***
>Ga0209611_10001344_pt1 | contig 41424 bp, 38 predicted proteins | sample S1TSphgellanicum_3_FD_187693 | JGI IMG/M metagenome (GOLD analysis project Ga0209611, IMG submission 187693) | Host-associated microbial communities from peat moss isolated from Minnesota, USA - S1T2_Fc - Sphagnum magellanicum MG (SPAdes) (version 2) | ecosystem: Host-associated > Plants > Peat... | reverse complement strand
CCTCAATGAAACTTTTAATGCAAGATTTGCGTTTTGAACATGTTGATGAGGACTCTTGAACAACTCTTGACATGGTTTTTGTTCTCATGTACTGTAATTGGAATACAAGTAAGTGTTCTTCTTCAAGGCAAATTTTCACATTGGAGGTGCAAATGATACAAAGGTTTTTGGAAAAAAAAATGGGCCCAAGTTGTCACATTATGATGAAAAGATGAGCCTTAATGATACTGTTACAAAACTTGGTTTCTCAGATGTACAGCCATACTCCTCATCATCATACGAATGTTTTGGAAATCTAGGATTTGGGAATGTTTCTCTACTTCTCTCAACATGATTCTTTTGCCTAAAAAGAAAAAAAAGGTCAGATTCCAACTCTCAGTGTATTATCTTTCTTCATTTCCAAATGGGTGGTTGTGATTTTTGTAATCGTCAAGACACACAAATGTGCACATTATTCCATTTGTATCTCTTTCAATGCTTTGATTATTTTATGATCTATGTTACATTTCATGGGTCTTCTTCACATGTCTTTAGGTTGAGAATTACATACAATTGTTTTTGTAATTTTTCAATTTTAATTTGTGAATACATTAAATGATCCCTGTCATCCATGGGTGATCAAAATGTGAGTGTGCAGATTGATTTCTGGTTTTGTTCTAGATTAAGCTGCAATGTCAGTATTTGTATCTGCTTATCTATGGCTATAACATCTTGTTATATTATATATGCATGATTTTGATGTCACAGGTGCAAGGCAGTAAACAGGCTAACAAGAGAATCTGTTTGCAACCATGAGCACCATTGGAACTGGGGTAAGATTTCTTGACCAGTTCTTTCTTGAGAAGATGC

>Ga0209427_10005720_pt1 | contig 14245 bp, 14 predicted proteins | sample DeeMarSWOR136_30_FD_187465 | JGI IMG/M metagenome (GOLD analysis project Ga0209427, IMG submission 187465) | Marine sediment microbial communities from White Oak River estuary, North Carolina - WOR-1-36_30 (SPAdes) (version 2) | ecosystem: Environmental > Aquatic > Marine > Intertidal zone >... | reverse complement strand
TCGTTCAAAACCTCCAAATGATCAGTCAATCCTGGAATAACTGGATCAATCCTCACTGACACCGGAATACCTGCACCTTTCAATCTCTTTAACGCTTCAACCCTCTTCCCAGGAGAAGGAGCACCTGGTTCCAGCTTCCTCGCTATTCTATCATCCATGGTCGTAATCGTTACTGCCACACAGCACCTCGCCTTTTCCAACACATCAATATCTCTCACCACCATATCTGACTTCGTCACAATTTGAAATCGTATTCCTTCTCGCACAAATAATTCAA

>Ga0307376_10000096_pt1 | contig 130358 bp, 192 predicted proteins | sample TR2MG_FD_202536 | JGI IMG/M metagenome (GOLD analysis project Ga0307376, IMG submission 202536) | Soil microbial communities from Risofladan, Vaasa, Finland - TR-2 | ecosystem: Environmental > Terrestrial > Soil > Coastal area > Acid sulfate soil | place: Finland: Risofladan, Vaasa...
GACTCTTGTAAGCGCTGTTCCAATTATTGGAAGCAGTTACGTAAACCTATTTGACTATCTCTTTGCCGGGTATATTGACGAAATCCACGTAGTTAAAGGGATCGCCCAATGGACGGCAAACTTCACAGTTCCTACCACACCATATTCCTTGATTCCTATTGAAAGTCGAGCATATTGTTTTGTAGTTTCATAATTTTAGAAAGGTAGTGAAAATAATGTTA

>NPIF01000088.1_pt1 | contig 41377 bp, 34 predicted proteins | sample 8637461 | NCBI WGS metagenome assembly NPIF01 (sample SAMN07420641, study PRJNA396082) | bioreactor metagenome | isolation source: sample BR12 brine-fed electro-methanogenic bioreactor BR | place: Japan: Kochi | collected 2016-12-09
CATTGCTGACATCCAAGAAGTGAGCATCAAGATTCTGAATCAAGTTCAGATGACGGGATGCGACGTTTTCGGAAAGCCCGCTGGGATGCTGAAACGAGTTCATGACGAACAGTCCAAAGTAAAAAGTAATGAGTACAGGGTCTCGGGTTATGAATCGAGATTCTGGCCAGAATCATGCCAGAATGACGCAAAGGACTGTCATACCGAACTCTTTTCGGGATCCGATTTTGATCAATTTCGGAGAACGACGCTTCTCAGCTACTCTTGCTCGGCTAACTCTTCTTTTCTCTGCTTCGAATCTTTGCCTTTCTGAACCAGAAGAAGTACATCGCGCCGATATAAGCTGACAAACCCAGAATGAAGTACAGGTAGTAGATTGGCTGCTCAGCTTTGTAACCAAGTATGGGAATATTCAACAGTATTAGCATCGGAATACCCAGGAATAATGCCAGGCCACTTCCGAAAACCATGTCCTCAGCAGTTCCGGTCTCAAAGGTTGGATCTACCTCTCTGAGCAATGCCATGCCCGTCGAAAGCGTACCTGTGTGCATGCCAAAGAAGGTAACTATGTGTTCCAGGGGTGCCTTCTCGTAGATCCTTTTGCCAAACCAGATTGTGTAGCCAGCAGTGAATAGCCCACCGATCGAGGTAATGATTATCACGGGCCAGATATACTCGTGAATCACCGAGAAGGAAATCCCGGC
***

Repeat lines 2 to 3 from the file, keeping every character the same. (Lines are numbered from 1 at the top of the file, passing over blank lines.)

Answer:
CCTCAATGAAACTTTTAATGCAAGATTTGCGTTTTGAACATGTTGATGAGGACTCTTGAACAACTCTTGACATGGTTTTTGTTCTCATGTACTGTAATTGGAATACAAGTAAGTGTTCTTCTTCAAGGCAAATTTTCACATTGGAGGTGCAAATGATACAAAGGTTTTTGGAAAAAAAAATGGGCCCAAGTTGTCACATTATGATGAAAAGATGAGCCTTAATGATACTGTTACAAAACTTGGTTTCTCAGATGTACAGCCATACTCCTCATCATCATACGAATGTTTTGGAAATCTAGGATTTGGGAATGTTTCTCTACTTCTCTCAACATGATTCTTTTGCCTAAAAAGAAAAAAAAGGTCAGATTCCAACTCTCAGTGTATTATCTTTCTTCATTTCCAAATGGGTGGTTGTGATTTTTGTAATCGTCAAGACACACAAATGTGCACATTATTCCATTTGTATCTCTTTCAATGCTTTGATTATTTTATGATCTATGTTACATTTCATGGGTCTTCTTCACATGTCTTTAGGTTGAGAATTACATACAATTGTTTTTGTAATTTTTCAATTTTAATTTGTGAATACATTAAATGATCCCTGTCATCCATGGGTGATCAAAATGTGAGTGTGCAGATTGATTTCTGGTTTTGTTCTAGATTAAGCTGCAATGTCAGTATTTGTATCTGCTTATCTATGGCTATAACATCTTGTTATATTATATATGCATGATTTTGATGTCACAGGTGCAAGGCAGTAAACAGGCTAACAAGAGAATCTGTTTGCAACCATGAGCACCATTGGAACTGGGGTAAGATTTCTTGACCAGTTCTTTCTTGAGAAGATGC

>Ga0209427_10005720_pt1 | contig 14245 bp, 14 predicted proteins | sample DeeMarSWOR136_30_FD_187465 | JGI IMG/M metagenome (GOLD analysis project Ga0209427, IMG submission 187465) | Marine sediment microbial communities from White Oak River estuary, North Carolina - WOR-1-36_30 (SPAdes) (version 2) | ecosystem: Environmental > Aquatic > Marine > Intertidal zone >... | reverse complement strand